A British man who refused to sit next to a black woman on an airplane ― and called her an “ugly black bastard” during a racist rant — has apologized, and said he is not racist.
Shocking video that went viral over the weekend showed David Mesher racially abusing fellow passenger Delsie Gayle, 77, shortly before a Ryanair flight took off from Barcelona for Stansted Airport near London on Oct. 19.
“Don’t talk to me in a foreign language, you stupid, ugly cow,” Mesher, from Birmingham, told Gayle in the clip. “If you don’t go to another seat, I’ll put you in another seat,” he added.
Watch the video, filmed by fellow passenger David Lawrence, here:
Mesher apologized for the incident, which is now being investigated by police in both England and Spain, in a recorded interview aired on Friday’s broadcast of “Good Morning Britain.”
“I’m not a racist person by any means and it’s just a fit of temper at the time, I think,” he said. “I apologize for all the distress you’ve had there and since.”
Watch Mesher’s apology here:
Gayle, who was in the “GMB” studio when the clip was aired, said she “didn’t think” she could accept Mesher’s apology. “You can forgive and forget, but it’s going to take a long time for me to get over what he has done to me,” she said.
Ryanair — a budget airline based in Dublin — was widely criticized for not immediately removing Mesher from the flight.
Instead, a male flight attendant asked Gayle if she wanted to move. She initially stood her ground, but following the racist abuse later asked if she could sit with her daughter, Carol.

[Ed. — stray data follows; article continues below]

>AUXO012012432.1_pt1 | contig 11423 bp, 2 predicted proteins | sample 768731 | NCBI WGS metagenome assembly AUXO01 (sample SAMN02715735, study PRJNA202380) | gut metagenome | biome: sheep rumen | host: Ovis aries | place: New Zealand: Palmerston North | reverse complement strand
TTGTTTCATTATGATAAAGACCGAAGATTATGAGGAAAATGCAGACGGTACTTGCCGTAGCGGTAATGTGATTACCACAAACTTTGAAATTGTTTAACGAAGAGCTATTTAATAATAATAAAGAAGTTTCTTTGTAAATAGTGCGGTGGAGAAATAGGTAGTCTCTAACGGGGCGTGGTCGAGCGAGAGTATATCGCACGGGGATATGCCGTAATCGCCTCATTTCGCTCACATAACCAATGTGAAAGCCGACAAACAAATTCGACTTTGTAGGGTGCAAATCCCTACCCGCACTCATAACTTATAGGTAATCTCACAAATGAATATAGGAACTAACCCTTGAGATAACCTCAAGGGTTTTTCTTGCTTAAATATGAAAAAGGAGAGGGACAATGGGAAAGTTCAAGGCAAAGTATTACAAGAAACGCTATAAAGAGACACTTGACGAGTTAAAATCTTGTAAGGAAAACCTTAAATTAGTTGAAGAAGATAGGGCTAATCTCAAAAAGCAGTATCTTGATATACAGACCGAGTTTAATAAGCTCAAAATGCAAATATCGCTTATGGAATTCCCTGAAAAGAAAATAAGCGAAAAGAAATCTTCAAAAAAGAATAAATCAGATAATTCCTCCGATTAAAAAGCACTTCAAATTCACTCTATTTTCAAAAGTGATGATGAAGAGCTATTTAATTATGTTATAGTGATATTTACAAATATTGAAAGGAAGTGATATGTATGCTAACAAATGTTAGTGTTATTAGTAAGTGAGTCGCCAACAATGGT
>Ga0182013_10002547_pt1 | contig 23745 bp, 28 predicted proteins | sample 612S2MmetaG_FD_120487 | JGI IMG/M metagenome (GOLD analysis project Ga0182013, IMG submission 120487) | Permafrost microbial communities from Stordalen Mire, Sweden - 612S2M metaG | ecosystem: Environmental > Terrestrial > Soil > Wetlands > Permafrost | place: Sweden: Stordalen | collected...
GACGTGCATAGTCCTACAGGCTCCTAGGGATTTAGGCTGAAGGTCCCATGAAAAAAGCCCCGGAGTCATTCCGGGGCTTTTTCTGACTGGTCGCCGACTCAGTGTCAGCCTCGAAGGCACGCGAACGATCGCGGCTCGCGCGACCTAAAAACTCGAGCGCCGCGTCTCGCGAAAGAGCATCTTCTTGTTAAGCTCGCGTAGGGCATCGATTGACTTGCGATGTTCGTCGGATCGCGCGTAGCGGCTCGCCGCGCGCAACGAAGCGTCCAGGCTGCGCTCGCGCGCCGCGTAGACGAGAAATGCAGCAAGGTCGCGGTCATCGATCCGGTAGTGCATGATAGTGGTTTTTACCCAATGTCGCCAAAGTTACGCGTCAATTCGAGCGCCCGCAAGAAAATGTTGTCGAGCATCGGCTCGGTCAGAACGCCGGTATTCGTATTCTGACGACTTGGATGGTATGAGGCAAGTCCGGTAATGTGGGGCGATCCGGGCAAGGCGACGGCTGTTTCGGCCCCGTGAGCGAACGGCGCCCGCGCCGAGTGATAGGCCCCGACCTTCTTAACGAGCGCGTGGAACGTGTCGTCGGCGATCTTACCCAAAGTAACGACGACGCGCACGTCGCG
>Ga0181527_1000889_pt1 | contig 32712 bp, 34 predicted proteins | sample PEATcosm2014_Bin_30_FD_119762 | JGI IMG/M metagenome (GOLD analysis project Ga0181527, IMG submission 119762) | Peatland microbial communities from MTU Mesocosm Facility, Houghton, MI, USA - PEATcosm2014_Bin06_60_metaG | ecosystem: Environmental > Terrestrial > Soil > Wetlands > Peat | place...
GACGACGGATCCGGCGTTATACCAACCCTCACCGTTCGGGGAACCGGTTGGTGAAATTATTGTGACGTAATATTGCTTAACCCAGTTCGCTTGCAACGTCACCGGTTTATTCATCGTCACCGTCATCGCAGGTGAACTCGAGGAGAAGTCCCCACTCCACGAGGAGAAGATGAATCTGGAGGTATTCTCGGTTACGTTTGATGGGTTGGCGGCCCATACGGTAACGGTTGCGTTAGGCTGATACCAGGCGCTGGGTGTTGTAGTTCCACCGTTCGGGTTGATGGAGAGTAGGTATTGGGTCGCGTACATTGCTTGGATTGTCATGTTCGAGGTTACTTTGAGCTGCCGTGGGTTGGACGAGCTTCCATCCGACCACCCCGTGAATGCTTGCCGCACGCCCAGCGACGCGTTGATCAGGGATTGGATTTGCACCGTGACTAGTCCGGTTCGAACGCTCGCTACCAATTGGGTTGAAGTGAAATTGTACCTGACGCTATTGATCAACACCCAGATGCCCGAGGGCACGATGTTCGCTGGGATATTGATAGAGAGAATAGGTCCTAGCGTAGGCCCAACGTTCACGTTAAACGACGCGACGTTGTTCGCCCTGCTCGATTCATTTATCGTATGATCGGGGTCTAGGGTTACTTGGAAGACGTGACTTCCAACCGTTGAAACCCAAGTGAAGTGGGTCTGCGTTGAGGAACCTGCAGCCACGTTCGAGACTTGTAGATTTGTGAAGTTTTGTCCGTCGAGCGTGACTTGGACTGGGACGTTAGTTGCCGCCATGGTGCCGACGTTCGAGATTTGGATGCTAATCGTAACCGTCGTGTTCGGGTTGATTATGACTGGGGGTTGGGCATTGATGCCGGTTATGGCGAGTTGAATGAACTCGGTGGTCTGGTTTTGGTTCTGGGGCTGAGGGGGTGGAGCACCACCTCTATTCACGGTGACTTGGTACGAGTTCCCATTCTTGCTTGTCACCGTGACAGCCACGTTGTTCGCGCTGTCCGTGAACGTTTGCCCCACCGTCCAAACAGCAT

The airline initially said it could not comment on the incident, citing a police probe. However, on Friday — a week after the flight — the company released a lengthy statement explaining itself:
Ryanair said its flight attendants “were aware of an argument between these two passengers during the boarding process” but were “not present” when the racist comments were made.
“As the cabin crew believed they were dealing with an argument between two passengers, they followed company procedure, to defuse the argument, and separate the passengers by offering to move one to alternative seating,” the airline said. “In this case, the female passenger was moved at her request, to a seat adjacent to her daughter who was also travelling on this flight.”
“After moving the female passenger, both passengers were asked if they were ‘okay’, and both confirmed that they were,” the airline continued. “As far as the cabin crew were concerned, that was the end of the matter, and since there was no threat to aircraft safety, the issue of offloading one passenger did not arise.”